Feature

Pakistan: A dictator haunts us once again

Pervez Musharraf announced that he had formed a new political party in a bid to make “a political comeback through the democratic process”—from London, no less, said an editorial in The Nation. 

EditorialThe Nation

Is this “yet another cruel joke on the people of Pakistan”? asked the Islamabad Nation. We thought we’d finally gotten rid of Pervez Musharraf, the general who took power in a 1999 military coup and styled himself president for the next decade, when he stepped down in 2008 under threat of impeachment and fled to exile in London. Yet last week the former dictator announced that he had formed a new political party in a bid to make “a political comeback through the democratic process”—from London, no less.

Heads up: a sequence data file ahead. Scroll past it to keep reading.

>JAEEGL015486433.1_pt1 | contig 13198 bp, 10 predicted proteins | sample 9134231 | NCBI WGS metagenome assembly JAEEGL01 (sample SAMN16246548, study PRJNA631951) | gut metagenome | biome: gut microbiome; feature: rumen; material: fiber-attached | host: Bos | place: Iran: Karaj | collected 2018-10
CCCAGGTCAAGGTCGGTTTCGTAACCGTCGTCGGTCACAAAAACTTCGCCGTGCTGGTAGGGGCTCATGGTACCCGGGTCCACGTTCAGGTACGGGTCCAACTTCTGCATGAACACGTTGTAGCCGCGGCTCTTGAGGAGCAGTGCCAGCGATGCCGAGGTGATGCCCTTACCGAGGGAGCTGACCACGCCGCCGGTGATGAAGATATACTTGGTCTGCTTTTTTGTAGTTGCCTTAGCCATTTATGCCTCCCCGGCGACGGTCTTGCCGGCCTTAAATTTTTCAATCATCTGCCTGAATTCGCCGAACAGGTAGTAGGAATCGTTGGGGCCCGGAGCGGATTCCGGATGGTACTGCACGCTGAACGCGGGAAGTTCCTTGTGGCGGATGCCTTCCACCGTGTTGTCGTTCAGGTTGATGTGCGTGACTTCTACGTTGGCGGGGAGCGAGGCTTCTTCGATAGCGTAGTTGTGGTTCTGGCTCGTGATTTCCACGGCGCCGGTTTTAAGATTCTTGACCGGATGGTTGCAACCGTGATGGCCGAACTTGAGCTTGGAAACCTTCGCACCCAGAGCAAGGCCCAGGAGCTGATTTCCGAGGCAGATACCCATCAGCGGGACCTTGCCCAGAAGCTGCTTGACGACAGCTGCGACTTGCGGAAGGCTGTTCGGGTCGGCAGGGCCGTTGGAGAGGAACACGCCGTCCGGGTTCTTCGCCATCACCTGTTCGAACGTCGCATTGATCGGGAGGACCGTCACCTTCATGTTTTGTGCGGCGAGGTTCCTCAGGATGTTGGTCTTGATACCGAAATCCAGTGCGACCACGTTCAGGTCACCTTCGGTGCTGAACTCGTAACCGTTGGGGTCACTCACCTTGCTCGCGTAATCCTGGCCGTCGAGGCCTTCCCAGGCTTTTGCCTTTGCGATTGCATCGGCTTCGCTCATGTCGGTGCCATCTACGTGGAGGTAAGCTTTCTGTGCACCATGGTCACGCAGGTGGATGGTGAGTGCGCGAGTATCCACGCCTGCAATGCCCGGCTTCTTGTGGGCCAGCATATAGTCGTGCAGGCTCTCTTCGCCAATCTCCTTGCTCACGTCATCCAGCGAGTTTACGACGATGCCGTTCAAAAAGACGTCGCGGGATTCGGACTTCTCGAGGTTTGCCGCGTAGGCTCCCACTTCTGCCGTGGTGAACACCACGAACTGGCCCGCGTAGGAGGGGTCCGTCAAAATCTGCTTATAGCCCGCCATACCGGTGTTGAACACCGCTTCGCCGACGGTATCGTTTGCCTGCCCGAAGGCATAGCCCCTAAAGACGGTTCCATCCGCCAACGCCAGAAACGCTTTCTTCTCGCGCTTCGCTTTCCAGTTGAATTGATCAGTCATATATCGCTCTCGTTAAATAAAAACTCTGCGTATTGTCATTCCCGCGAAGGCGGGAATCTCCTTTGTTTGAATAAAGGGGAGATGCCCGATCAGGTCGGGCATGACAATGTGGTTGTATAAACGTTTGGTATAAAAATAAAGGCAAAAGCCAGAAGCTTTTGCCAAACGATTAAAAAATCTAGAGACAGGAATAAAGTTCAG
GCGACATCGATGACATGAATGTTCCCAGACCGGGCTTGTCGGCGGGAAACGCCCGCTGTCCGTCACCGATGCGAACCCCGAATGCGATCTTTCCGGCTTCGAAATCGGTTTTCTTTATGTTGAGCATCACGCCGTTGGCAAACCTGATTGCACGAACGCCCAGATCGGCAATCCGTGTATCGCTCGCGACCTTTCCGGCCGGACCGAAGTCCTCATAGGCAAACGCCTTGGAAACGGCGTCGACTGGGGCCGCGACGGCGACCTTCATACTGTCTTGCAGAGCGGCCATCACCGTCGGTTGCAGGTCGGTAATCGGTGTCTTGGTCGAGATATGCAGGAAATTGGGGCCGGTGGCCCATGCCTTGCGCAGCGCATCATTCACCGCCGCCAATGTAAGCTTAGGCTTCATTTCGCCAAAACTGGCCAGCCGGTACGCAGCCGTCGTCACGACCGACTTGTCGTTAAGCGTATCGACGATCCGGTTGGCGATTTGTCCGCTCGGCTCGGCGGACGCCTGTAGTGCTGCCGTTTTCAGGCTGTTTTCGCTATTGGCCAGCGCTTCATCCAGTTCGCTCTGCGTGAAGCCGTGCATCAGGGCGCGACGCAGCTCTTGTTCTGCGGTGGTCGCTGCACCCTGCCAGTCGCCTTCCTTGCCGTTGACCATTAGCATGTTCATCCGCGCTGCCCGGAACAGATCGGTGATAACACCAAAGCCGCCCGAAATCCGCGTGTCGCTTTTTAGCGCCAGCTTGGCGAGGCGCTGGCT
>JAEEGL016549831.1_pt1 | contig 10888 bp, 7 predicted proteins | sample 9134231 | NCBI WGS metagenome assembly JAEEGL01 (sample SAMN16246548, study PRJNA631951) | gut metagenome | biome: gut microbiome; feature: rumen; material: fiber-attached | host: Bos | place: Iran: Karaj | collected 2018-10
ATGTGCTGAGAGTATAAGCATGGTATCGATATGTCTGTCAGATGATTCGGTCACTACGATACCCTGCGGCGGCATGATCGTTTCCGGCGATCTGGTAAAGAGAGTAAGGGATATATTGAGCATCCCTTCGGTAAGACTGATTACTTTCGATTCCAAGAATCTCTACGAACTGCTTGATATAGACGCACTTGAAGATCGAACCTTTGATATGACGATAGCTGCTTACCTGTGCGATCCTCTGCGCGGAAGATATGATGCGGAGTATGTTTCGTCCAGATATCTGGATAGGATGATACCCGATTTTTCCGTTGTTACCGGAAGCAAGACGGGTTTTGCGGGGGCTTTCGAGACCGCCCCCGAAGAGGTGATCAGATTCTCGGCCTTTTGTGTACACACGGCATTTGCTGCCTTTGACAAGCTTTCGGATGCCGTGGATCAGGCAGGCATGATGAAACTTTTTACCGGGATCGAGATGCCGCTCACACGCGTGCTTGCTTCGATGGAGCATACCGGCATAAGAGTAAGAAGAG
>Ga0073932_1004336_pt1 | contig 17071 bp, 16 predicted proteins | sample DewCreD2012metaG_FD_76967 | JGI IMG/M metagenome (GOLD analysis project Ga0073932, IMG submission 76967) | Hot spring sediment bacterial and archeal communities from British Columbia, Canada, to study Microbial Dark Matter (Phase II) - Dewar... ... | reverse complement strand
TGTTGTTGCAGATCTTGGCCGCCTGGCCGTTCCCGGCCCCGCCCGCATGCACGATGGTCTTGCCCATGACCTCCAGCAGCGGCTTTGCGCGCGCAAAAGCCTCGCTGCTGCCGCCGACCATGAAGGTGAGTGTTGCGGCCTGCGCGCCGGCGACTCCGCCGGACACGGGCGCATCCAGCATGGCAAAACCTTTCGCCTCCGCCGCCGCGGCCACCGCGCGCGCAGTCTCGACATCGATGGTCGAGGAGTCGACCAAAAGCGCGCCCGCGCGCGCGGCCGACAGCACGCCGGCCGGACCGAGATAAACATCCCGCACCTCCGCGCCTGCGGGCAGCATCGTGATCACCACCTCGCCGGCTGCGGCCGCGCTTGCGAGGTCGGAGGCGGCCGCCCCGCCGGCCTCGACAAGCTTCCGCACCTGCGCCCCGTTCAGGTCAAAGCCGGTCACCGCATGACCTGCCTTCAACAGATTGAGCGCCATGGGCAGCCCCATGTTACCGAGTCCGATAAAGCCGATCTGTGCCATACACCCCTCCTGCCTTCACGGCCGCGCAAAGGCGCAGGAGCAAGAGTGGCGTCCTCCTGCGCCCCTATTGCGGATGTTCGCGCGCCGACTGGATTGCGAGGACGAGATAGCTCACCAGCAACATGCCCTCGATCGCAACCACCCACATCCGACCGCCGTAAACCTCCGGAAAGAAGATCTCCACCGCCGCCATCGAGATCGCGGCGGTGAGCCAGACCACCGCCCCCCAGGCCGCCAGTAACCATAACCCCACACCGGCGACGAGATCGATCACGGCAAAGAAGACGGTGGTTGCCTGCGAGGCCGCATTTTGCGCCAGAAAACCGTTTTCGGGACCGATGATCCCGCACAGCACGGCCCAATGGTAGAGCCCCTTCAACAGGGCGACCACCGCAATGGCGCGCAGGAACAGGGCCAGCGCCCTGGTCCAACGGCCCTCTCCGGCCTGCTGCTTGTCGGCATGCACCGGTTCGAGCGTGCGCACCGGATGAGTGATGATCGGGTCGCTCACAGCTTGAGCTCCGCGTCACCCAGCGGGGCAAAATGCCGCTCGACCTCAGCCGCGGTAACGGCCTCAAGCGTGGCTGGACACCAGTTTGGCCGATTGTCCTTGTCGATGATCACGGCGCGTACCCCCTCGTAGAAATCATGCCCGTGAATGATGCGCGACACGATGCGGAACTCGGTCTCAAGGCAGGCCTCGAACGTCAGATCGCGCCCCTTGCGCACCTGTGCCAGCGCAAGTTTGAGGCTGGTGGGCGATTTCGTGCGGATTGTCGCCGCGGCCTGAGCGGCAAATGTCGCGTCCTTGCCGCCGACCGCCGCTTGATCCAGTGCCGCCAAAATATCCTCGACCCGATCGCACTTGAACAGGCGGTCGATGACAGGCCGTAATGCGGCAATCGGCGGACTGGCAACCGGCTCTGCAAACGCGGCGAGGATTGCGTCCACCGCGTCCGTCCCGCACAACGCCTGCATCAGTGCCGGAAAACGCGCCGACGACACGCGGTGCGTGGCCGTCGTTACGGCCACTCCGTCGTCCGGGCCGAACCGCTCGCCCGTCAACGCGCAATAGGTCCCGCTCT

His hypocrisy is obvious: After having ruthlessly gutted the democratic system as dictator, he now seeks to work within it? What’s more galling, though, is the idea that Pakistan should welcome back a leader whose policies had devastating results. His order to judges to swear fealty to the military created a constitutional crisis that reverberates to this day. And his “total kowtowing before the U.S.” after 9/11 has resulted in Pakistan’s being “rent asunder by terrorism,” with NATO drone strikes killing Pakistani civilians almost daily.

How smug of Musharraf to talk of returning to power while he sits in Britain, enjoying “ill-gotten gains.” If he really wants to re-enter Pakistani politics, why doesn’t he come home first? Then we could hold him accountable “for his many crimes against the nation.”

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